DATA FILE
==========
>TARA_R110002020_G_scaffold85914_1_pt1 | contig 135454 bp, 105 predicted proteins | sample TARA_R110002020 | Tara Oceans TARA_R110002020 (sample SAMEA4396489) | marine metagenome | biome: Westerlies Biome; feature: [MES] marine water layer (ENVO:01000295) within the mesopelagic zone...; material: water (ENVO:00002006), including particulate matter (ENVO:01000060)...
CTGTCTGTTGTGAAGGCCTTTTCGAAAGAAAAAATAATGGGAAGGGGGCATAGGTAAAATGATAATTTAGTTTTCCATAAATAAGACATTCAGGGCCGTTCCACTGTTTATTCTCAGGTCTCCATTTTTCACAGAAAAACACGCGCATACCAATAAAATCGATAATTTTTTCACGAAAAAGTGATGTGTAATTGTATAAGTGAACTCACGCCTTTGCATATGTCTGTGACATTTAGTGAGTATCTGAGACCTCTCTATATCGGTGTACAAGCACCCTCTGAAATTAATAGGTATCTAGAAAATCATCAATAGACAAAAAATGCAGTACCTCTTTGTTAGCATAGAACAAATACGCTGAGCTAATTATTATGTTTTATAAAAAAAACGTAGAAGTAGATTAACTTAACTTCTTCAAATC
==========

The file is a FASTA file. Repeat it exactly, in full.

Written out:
>TARA_R110002020_G_scaffold85914_1_pt1 | contig 135454 bp, 105 predicted proteins | sample TARA_R110002020 | Tara Oceans TARA_R110002020 (sample SAMEA4396489) | marine metagenome | biome: Westerlies Biome; feature: [MES] marine water layer (ENVO:01000295) within the mesopelagic zone...; material: water (ENVO:00002006), including particulate matter (ENVO:01000060)...
CTGTCTGTTGTGAAGGCCTTTTCGAAAGAAAAAATAATGGGAAGGGGGCATAGGTAAAATGATAATTTAGTTTTCCATAAATAAGACATTCAGGGCCGTTCCACTGTTTATTCTCAGGTCTCCATTTTTCACAGAAAAACACGCGCATACCAATAAAATCGATAATTTTTTCACGAAAAAGTGATGTGTAATTGTATAAGTGAACTCACGCCTTTGCATATGTCTGTGACATTTAGTGAGTATCTGAGACCTCTCTATATCGGTGTACAAGCACCCTCTGAAATTAATAGGTATCTAGAAAATCATCAATAGACAAAAAATGCAGTACCTCTTTGTTAGCATAGAACAAATACGCTGAGCTAATTATTATGTTTTATAAAAAAAACGTAGAAGTAGATTAACTTAACTTCTTCAAATC